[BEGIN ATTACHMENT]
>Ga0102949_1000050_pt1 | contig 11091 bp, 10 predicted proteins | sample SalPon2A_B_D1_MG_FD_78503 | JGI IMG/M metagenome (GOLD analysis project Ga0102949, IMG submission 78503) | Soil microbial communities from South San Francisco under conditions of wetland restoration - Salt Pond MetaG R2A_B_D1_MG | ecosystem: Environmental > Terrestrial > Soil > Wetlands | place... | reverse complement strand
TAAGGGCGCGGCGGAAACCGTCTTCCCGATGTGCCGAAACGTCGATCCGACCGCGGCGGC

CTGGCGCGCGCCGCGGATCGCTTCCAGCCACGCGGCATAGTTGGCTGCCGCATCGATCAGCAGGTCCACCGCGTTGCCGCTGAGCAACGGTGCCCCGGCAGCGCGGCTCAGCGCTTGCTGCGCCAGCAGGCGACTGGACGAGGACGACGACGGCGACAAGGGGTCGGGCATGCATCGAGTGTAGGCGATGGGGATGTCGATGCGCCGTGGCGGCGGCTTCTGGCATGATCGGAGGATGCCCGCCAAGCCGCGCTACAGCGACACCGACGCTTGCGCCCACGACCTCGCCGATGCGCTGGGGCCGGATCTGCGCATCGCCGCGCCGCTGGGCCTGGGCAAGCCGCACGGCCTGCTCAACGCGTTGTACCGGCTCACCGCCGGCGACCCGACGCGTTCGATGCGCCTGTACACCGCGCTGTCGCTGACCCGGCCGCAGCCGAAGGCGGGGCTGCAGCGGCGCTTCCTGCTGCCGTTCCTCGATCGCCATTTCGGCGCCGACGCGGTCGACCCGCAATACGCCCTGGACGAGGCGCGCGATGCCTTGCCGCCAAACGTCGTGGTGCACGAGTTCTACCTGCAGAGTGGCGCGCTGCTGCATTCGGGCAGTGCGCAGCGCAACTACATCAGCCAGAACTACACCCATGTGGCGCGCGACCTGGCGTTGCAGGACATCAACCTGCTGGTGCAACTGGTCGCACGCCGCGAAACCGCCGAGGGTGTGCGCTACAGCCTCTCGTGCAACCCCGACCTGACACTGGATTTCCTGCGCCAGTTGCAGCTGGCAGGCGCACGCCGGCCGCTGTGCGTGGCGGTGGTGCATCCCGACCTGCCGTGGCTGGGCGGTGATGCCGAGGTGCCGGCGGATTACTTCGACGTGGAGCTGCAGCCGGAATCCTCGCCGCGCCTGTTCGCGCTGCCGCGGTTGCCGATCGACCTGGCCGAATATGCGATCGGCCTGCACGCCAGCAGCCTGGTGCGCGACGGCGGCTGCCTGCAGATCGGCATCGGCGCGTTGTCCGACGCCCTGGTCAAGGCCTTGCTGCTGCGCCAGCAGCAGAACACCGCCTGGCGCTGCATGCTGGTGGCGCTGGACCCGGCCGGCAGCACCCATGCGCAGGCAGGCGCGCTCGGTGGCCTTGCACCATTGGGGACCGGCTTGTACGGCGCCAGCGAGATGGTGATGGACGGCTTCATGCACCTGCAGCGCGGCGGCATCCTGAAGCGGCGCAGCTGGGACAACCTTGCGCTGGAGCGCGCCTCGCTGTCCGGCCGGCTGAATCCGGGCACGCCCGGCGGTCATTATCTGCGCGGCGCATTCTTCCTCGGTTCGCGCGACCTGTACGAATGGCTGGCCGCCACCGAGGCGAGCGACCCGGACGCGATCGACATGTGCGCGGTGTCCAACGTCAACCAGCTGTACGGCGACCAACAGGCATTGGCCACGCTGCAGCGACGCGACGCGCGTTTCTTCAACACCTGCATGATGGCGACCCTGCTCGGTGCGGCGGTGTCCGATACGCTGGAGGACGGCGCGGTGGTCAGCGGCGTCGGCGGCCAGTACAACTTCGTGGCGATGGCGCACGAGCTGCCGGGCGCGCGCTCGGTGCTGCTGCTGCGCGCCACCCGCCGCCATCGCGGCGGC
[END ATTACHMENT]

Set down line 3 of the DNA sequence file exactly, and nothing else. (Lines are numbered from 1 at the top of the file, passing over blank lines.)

CTGGCGCGCGCCGCGGATCGCTTCCAGCCACGCGGCATAGTTGGCTGCCGCATCGATCAGCAGGTCCACCGCGTTGCCGCTGAGCAACGGTGCCCCGGCAGCGCGGCTCAGCGCTTGCTGCGCCAGCAGGCGACTGGACGAGGACGACGACGGCGACAAGGGGTCGGGCATGCATCGAGTGTAGGCGATGGGGATGTCGATGCGCCGTGGCGGCGGCTTCTGGCATGATCGGAGGATGCCCGCCAAGCCGCGCTACAGCGACACCGACGCTTGCGCCCACGACCTCGCCGATGCGCTGGGGCCGGATCTGCGCATCGCCGCGCCGCTGGGCCTGGGCAAGCCGCACGGCCTGCTCAACGCGTTGTACCGGCTCACCGCCGGCGACCCGACGCGTTCGATGCGCCTGTACACCGCGCTGTCGCTGACCCGGCCGCAGCCGAAGGCGGGGCTGCAGCGGCGCTTCCTGCTGCCGTTCCTCGATCGCCATTTCGGCGCCGACGCGGTCGACCCGCAATACGCCCTGGACGAGGCGCGCGATGCCTTGCCGCCAAACGTCGTGGTGCACGAGTTCTACCTGCAGAGTGGCGCGCTGCTGCATTCGGGCAGTGCGCAGCGCAACTACATCAGCCAGAACTACACCCATGTGGCGCGCGACCTGGCGTTGCAGGACATCAACCTGCTGGTGCAACTGGTCGCACGCCGCGAAACCGCCGAGGGTGTGCGCTACAGCCTCTCGTGCAACCCCGACCTGACACTGGATTTCCTGCGCCAGTTGCAGCTGGCAGGCGCACGCCGGCCGCTGTGCGTGGCGGTGGTGCATCCCGACCTGCCGTGGCTGGGCGGTGATGCCGAGGTGCCGGCGGATTACTTCGACGTGGAGCTGCAGCCGGAATCCTCGCCGCGCCTGTTCGCGCTGCCGCGGTTGCCGATCGACCTGGCCGAATATGCGATCGGCCTGCACGCCAGCAGCCTGGTGCGCGACGGCGGCTGCCTGCAGATCGGCATCGGCGCGTTGTCCGACGCCCTGGTCAAGGCCTTGCTGCTGCGCCAGCAGCAGAACACCGCCTGGCGCTGCATGCTGGTGGCGCTGGACCCGGCCGGCAGCACCCATGCGCAGGCAGGCGCGCTCGGTGGCCTTGCACCATTGGGGACCGGCTTGTACGGCGCCAGCGAGATGGTGATGGACGGCTTCATGCACCTGCAGCGCGGCGGCATCCTGAAGCGGCGCAGCTGGGACAACCTTGCGCTGGAGCGCGCCTCGCTGTCCGGCCGGCTGAATCCGGGCACGCCCGGCGGTCATTATCTGCGCGGCGCATTCTTCCTCGGTTCGCGCGACCTGTACGAATGGCTGGCCGCCACCGAGGCGAGCGACCCGGACGCGATCGACATGTGCGCGGTGTCCAACGTCAACCAGCTGTACGGCGACCAACAGGCATTGGCCACGCTGCAGCGACGCGACGCGCGTTTCTTCAACACCTGCATGATGGCGACCCTGCTCGGTGCGGCGGTGTCCGATACGCTGGAGGACGGCGCGGTGGTCAGCGGCGTCGGCGGCCAGTACAACTTCGTGGCGATGGCGCACGAGCTGCCGGGCGCGCGCTCGGTGCTGCTGCTGCGCGCCACCCGCCGCCATCGCGGCGGC